Former Arizona champion jumper Jai Gruenwald using pandemic as motivation in senior season at UCLA
LOS ANGELES – Jai Gruenwald, who was a nine-time state champion in track and field at Chandler High School in Arizona, has struggled to reach similar heights at UCLA because of the pandemic.
As a product of Chandler’s powerhouse program, Gruenwald’s promise is clear, but like many college athletes, her sophomore season was cut short by the pandemic in 2020, and strict COVID-19 guidelines in Los Angeles made her junior season tougher than usual.
“We couldn’t practice for the first two months, especially in LA. Everything is really strict. We have LA County rules that were very restrictive,” Gruenwald said. “We could no longer practice from 2 to 6 anymore. It was restricted to like an hour a day, four hours a week.”
In May, during the final meet of her junior year, the 21-year-old hoped to advance and compete in the NCAA championships for long jump, but her season ended when she placed 11th in the Pac 12 Championships. Gruenwald missed the Top 5, which was needed to advance, by just 1.5 feet.
Now, she’s aiming to reach her full potential next spring during her senior year at UCLA, and put the pandemic behind her.
“It really strengthened my mindset,” Gruenwald said. “It gave me a mindset of not letting anything stop me, no matter what.”
This may be exactly what Gruenwald needs to help her fulfill her dream and qualify for the 2024 Summer Olympics.
“I started this sport at 7 years old so I can get to the Olympics, so I can become a champion, so I could pursue my dreams,” she said.
Gruenwald, who began running track for the Arizona Cheetahs Track Club in Chandler, believes her success growing up gave her the drive and motivation to always be better and continue her success.
“I went to Regionals, Junior Nationals and Junior Olympics and everything when I was younger, so that kind of gave me a vision of what I could do in the future,” she said.
These moments were just the beginning of her journey.
In her freshman year at Chandler High, she already was competing against the best in Arizona. Winning the state championship for long jump at 15, showing that she was leaps and bounds above her competition.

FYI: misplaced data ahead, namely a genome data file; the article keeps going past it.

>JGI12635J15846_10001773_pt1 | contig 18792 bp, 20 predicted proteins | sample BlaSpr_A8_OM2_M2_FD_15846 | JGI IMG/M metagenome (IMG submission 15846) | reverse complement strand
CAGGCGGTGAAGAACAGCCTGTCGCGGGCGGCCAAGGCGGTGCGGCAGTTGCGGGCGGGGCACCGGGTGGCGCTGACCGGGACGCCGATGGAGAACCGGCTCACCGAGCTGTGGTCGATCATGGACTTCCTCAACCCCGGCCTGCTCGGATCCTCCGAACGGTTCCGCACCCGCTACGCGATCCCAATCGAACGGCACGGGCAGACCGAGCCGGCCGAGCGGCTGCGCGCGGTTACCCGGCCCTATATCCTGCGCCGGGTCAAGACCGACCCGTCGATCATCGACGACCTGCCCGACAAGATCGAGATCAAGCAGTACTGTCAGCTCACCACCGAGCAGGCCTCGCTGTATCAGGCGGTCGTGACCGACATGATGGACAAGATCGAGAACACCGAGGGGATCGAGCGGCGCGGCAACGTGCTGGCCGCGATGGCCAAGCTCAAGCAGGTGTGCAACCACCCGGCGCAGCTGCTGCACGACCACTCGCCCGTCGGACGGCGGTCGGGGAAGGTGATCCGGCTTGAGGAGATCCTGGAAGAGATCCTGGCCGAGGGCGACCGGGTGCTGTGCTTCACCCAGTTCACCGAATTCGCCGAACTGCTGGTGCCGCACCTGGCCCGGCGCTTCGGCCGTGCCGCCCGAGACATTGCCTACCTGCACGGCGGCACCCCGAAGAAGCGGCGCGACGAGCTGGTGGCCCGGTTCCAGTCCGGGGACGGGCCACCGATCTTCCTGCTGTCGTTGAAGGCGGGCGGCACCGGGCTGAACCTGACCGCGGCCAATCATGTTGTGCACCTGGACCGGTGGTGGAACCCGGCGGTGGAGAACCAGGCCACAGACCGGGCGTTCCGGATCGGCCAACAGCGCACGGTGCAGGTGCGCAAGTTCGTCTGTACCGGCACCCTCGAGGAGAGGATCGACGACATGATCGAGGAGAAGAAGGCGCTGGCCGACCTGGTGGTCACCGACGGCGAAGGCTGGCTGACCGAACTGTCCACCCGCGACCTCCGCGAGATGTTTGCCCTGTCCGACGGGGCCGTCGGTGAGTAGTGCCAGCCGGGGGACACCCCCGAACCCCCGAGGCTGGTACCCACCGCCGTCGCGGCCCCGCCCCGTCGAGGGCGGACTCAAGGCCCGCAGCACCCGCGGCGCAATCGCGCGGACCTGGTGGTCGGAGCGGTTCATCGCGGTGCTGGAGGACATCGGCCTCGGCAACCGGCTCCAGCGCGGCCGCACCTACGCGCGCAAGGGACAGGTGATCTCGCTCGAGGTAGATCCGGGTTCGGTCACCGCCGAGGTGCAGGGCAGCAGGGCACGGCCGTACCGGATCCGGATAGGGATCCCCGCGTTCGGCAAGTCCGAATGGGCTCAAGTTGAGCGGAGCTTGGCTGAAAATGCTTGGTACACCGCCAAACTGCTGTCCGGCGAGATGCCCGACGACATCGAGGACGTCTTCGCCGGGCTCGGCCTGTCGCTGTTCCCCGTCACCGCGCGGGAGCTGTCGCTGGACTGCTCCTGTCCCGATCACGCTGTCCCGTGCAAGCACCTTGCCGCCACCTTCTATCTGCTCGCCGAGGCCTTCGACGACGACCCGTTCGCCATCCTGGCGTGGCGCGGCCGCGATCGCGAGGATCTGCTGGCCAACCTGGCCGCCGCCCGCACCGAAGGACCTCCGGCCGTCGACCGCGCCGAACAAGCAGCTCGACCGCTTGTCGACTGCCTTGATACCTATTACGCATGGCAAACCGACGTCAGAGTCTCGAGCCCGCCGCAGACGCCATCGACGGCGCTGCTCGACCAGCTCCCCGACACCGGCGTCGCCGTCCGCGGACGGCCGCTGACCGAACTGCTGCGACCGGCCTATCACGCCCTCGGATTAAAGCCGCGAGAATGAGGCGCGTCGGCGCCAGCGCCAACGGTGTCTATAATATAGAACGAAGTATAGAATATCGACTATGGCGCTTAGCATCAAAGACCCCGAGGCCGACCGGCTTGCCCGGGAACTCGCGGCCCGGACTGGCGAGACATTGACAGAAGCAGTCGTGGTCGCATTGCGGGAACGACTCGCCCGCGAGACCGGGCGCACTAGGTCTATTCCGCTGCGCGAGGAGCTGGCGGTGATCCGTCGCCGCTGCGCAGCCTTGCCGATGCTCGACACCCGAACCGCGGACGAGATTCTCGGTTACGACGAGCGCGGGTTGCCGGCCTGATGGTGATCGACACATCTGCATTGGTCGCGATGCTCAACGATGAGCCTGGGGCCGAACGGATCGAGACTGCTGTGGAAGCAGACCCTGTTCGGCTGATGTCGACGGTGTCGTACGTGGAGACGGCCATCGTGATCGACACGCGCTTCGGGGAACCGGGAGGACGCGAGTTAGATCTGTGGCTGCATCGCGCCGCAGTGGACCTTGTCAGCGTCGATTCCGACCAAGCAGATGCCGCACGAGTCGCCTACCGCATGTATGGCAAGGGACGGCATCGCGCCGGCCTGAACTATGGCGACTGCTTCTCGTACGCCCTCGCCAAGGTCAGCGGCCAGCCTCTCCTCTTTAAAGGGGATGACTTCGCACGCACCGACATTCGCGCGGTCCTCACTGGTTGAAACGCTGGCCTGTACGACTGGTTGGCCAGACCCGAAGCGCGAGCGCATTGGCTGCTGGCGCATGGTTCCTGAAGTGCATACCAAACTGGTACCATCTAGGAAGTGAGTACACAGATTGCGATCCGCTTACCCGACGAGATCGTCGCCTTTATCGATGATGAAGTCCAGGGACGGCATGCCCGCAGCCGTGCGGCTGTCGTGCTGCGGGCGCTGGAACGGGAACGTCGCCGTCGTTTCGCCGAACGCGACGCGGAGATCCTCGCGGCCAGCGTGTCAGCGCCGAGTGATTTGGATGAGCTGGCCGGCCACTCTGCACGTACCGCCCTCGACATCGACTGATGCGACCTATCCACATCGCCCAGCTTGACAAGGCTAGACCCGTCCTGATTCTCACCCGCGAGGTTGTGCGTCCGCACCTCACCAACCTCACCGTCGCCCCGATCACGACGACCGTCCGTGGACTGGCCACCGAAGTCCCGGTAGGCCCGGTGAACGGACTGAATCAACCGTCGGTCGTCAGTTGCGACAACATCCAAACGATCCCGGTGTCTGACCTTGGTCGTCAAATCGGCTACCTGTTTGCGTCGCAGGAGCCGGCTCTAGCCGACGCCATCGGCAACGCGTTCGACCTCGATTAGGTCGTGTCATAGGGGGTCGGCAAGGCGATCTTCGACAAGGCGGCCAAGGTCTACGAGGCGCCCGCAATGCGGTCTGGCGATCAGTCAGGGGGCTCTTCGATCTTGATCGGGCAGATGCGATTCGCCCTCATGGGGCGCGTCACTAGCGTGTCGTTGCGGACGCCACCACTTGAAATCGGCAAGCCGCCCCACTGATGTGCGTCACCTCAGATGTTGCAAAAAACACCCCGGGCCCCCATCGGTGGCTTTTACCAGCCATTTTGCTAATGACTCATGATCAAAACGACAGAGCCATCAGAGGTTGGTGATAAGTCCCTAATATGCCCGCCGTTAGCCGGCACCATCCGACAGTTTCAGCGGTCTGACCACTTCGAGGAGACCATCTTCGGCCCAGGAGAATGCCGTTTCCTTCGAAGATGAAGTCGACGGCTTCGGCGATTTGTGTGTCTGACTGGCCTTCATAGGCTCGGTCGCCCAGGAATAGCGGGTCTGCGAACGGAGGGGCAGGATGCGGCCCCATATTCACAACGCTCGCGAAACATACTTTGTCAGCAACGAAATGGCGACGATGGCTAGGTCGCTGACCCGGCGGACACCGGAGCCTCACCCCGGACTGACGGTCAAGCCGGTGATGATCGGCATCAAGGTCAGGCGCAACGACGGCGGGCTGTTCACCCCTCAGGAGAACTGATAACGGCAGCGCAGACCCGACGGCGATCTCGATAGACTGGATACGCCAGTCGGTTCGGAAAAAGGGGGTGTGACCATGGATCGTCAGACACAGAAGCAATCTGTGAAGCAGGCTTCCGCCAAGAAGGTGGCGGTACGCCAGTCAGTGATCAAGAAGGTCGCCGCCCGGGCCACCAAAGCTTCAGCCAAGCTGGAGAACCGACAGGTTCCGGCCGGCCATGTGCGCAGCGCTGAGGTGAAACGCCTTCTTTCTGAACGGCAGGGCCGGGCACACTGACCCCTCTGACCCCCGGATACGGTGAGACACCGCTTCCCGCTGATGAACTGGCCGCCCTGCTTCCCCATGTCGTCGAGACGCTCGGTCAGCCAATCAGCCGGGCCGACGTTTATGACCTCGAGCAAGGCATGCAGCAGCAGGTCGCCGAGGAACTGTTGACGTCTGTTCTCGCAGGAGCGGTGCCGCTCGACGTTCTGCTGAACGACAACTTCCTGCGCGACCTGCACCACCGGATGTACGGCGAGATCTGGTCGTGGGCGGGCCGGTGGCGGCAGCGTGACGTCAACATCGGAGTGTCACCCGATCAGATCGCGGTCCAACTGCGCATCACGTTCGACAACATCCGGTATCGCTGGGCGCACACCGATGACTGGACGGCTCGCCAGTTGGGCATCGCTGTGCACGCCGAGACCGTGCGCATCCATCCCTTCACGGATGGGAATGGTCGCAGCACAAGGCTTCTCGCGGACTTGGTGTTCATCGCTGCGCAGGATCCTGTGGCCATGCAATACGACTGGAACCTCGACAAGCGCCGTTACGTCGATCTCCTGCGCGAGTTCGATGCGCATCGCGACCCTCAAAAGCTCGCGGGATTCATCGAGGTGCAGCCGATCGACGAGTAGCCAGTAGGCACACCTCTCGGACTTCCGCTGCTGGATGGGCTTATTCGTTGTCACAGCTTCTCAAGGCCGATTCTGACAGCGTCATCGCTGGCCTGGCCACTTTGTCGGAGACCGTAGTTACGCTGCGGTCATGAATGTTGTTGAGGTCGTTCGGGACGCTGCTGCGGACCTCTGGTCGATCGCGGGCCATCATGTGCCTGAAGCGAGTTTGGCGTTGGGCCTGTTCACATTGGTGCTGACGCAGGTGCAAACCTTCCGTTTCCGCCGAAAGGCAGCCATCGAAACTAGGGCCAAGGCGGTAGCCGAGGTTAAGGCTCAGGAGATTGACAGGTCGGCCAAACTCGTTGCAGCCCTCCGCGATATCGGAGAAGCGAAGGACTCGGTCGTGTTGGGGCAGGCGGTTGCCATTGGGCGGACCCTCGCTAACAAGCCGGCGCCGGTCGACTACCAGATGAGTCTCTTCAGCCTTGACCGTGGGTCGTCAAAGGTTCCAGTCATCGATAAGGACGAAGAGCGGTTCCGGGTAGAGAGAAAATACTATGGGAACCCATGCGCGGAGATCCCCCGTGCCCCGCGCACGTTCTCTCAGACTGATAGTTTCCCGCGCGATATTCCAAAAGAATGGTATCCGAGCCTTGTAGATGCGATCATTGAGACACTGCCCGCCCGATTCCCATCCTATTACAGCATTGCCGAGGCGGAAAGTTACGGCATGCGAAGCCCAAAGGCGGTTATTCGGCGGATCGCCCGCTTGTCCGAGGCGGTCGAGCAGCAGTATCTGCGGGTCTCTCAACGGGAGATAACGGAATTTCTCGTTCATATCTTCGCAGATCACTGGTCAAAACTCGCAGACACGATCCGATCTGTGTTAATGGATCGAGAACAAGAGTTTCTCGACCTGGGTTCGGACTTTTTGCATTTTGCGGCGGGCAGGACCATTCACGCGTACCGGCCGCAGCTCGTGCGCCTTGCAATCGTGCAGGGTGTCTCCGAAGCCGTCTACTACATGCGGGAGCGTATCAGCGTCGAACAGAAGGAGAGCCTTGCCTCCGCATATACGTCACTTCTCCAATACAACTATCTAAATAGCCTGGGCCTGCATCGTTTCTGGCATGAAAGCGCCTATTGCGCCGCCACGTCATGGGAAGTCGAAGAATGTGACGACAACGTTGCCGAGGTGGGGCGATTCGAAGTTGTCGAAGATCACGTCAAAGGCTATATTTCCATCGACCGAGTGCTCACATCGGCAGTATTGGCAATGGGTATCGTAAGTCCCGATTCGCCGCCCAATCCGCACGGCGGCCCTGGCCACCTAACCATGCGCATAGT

“It was really encouraging to win so young,” she said.
For many, this type of success at such an early age may have allowed them to be overly confident and take extra days off. But Gruenwald is focused on her next goal.
“When I start to think about each day individually, it can feel repetitive or redundant, I can feel tired, so I’m thinking about what I want in the future,” Gruenwald said. “It’s really just long-term thinking.”
This mindset led her to three more state championships in long jump, which was capped off in her senior year when she broke the state record that had been set 40 years before.
“This is one of my most vivid memories and happiest moments in track,” she said. “That was my last jump ever on the Mesa Community College track, and so just going out with a mark, going out with a bang literally, was so fun.”
According to MileSplitAZ, her record jump measured at 20 feet, 6.75 inches, shattering the old record of 20 feet, 4.5 inches, which had been set by Roxane Keating in 1978.
Gruenwald believes she wouldn’t have had this type of success without Chandler High School and the coaches she had.
“Chandler has helped me in every way possible. From the coaching staff to the support system to the trainer to the athletic facilities. Especially, for me, it was my relationships with the coaches.”
Chandler High has been a track and field powerhouse in recent years, especially for the women’s team. The Wolves have won 14 of the past 15 Division 1 state titles.
Gruenwald earned numerous awards after her senior season, including Gatorade Arizona Girls Track & Field Athlete of the Year, Girls Track & Field Athlete of the Year, American Family Insurance All-USA Arizona High School Girls Track & Field Athlete of the Year, and ended her high school career with nine state championships across four events: 100 meter hurdles, 300 meter hurdles, long jump and triple jump.
“I think my work ethic separates me,” she said. “I’m not the fastest person, but I do work very hard and I’m very determined.”
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